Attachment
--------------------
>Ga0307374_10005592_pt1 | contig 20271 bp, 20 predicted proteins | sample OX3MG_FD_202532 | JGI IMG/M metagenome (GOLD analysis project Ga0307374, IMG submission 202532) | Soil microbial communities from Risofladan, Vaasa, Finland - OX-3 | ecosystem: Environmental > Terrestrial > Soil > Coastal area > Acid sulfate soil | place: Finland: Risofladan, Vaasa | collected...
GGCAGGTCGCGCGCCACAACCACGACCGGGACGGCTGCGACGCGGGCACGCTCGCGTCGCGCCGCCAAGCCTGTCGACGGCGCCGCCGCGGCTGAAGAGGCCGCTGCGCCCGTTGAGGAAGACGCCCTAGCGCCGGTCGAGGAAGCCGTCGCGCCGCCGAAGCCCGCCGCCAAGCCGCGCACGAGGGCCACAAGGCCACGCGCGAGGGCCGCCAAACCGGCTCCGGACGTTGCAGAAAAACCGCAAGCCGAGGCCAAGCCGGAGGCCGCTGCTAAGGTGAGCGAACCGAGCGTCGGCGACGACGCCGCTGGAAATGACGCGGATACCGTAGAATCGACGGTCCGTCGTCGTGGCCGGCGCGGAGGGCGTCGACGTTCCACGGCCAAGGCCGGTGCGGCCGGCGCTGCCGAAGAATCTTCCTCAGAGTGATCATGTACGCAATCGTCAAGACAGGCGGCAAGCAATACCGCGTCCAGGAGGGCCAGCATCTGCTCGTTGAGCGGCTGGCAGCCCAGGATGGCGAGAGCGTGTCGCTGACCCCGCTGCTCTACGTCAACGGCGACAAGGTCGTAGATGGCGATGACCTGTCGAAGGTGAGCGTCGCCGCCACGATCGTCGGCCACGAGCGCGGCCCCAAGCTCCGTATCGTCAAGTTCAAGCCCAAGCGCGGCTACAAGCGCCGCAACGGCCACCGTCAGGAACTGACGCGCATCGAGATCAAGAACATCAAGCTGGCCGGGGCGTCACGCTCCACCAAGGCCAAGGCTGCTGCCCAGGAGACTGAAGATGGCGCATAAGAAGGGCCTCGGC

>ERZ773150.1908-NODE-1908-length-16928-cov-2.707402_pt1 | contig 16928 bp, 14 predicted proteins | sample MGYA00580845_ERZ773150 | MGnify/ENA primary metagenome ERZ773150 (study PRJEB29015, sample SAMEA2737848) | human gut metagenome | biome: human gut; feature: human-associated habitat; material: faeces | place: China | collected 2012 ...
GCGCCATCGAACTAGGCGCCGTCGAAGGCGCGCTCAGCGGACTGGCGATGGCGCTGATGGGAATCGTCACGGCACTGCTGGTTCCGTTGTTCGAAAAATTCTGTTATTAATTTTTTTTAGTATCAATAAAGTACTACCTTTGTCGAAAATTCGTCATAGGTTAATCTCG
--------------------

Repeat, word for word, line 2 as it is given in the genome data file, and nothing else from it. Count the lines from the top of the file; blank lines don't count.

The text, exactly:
GGCAGGTCGCGCGCCACAACCACGACCGGGACGGCTGCGACGCGGGCACGCTCGCGTCGCGCCGCCAAGCCTGTCGACGGCGCCGCCGCGGCTGAAGAGGCCGCTGCGCCCGTTGAGGAAGACGCCCTAGCGCCGGTCGAGGAAGCCGTCGCGCCGCCGAAGCCCGCCGCCAAGCCGCGCACGAGGGCCACAAGGCCACGCGCGAGGGCCGCCAAACCGGCTCCGGACGTTGCAGAAAAACCGCAAGCCGAGGCCAAGCCGGAGGCCGCTGCTAAGGTGAGCGAACCGAGCGTCGGCGACGACGCCGCTGGAAATGACGCGGATACCGTAGAATCGACGGTCCGTCGTCGTGGCCGGCGCGGAGGGCGTCGACGTTCCACGGCCAAGGCCGGTGCGGCCGGCGCTGCCGAAGAATCTTCCTCAGAGTGATCATGTACGCAATCGTCAAGACAGGCGGCAAGCAATACCGCGTCCAGGAGGGCCAGCATCTGCTCGTTGAGCGGCTGGCAGCCCAGGATGGCGAGAGCGTGTCGCTGACCCCGCTGCTCTACGTCAACGGCGACAAGGTCGTAGATGGCGATGACCTGTCGAAGGTGAGCGTCGCCGCCACGATCGTCGGCCACGAGCGCGGCCCCAAGCTCCGTATCGTCAAGTTCAAGCCCAAGCGCGGCTACAAGCGCCGCAACGGCCACCGTCAGGAACTGACGCGCATCGAGATCAAGAACATCAAGCTGGCCGGGGCGTCACGCTCCACCAAGGCCAAGGCTGCTGCCCAGGAGACTGAAGATGGCGCATAAGAAGGGCCTCGGC